Yes, sometimes life is not fair. It's cruel. It's almost unbearable. But sometimes it's generous, beautiful and wondrous. So it's a choice whether or not we want to dwell on the negative or celebrate the positive. To be victims of circumstances or masters of our fate. And that's why Thanksgiving is such a blessing. It reminds us of what is important.
Gratitude is defined as "the quality of being thankful; readiness to show appreciation for and to return kindness."
Imagine if every person practiced that even once a day how different the world would be.
It's not that hard to do. We just need to stop long enough in our way too busy lives to think about all we have to be thankful for.
Dan Millman, the author of The Way of the Peaceful Warrior among many other life-changing books is someone who reminds us why we should be thankful for teachers - a subject near and dear to my heart. Not just traditional teachers, but all the people who come in and out of our lives and make a difference. Here is an excerpt from the book Thank You, Teacher by Holly & Bruce Holbrook where Dan Millman tells us why a teacher was so important to him: https://bit.ly/2TtXcML
The line that jumps out at me is the following: "We owe a debt of gratitude to all our teachers. It is a debt I can never fully repay, but that won’t stop me from trying."
It is an idea that motivates me every day to wake up ridiculously early, to sit in mind-numbing traffic, to go to work even when I'm sick - all so that I can walk through my classroom door. You see, I too have have a debt I feel I have not adequately repaid, but am determined to try.
When I was a junior in high school, my journalism teacher, Mr. Peter Diaferia, saw something in me. I loved to write. So unbeknownst to me, he submitted a project I had done for his class to a national writing contest and against all odds, I won. My prize was to me mentored by professional authors and journalists.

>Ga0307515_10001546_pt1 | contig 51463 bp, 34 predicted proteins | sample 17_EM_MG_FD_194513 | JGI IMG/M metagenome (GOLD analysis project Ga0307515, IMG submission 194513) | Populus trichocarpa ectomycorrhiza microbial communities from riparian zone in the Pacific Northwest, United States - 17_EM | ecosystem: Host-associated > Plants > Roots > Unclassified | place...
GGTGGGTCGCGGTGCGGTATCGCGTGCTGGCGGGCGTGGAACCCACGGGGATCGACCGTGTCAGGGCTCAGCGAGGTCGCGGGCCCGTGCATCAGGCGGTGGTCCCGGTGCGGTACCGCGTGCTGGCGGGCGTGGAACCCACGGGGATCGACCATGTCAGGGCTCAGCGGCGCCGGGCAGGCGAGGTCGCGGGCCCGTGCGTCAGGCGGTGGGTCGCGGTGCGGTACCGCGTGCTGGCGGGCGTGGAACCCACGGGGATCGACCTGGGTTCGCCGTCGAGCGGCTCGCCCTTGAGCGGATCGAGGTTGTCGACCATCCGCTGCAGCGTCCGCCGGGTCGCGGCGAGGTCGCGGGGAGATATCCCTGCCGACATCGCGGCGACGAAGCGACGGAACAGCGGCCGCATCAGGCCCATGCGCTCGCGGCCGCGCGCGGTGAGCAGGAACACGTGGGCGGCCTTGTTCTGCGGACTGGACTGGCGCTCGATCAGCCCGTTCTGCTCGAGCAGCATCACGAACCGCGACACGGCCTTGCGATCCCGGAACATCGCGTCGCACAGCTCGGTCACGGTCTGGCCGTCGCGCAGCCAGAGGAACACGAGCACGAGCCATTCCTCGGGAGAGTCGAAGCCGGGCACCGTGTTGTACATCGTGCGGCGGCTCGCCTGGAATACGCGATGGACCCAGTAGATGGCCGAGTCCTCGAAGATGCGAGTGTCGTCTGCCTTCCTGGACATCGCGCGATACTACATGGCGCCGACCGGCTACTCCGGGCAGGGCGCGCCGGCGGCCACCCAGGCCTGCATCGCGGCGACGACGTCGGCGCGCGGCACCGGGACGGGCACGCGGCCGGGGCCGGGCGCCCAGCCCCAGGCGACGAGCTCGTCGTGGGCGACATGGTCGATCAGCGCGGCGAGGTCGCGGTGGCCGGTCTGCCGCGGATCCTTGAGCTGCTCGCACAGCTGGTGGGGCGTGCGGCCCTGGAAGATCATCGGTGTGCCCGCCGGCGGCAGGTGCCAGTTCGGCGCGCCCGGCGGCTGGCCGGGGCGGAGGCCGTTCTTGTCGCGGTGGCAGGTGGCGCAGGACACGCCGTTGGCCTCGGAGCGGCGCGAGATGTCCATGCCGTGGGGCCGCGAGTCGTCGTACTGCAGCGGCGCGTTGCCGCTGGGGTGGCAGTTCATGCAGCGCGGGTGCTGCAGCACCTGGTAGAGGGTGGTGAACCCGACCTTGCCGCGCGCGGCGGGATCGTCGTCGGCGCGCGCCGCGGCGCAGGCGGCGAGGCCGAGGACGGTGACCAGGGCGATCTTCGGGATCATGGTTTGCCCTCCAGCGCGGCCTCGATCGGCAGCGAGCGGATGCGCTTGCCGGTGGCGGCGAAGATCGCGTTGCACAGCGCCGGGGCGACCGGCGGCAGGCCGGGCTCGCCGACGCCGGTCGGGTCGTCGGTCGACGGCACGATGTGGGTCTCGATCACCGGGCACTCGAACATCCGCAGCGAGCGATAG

His willingness to go the extra mile gave me the training and validation I needed to pursue a career in writing. I am a professional writer because of him. He helped me realize my dream.
For years, I said I was going to go back to my high school and not only show him what I had accomplished, but to thank him. To make him realize his efforts made a difference - the one thing teachers hope for.
But I was always too busy. I made excuses. I assumed I would have time to do it when it was more convenient for me.
So when I actually got around to doing a search online to find him, I discovered that he had passed away. I would never see the look on his face when I showed him the book I'd published. Tell him about the contests I'd won. Thank him for the opportunities I've had that wouldn't have been possible without him.
There's nothing much worse than regret. It burns like a hot knife in your heart. And it's irreversible.
Or so I thought.
But I am one of the lucky ones. I've gotten a second chance. I went back on the Internet and discovered that the obituary I had seen was a different person with exactly the same name and that my teacher was still with us. And thanks to the ever invasive people lookup sites, I've been able to find what I believe is his address. So my New Year's resolution is to not wait until January to send him a letter and tell him how he changed the course of my life.
But I've learned something else. When I look at my students, I think about him and try to find that spark in them that he saw in me. I tell this story to them. And I ask them to do me a favor - let me help them the way a teacher once helped me.
Teachers never know all the people they've touched, but if we're very lucky, once in a while a student will say "thank you", not realizing how much those two simple words mean.
I know. I learned the hard way. Don't let time slip by. No excuses. Tell the people in your life how much you appreciate them. Tell God or whatever you may believe in how grateful you are for what you have and teach the children in your life to do the same.
Garth Brooks recorded a song titled "If Tomorrow Never Comes". Please watch this young man doing a cover version of it and think of people who've touched your life.
Say thank you. Say it over and over again... and say it like you mean it. Not just on a holiday, but every single day.
Thank you, Mr. Diaferia.
Have a wonderful Thanksgiving.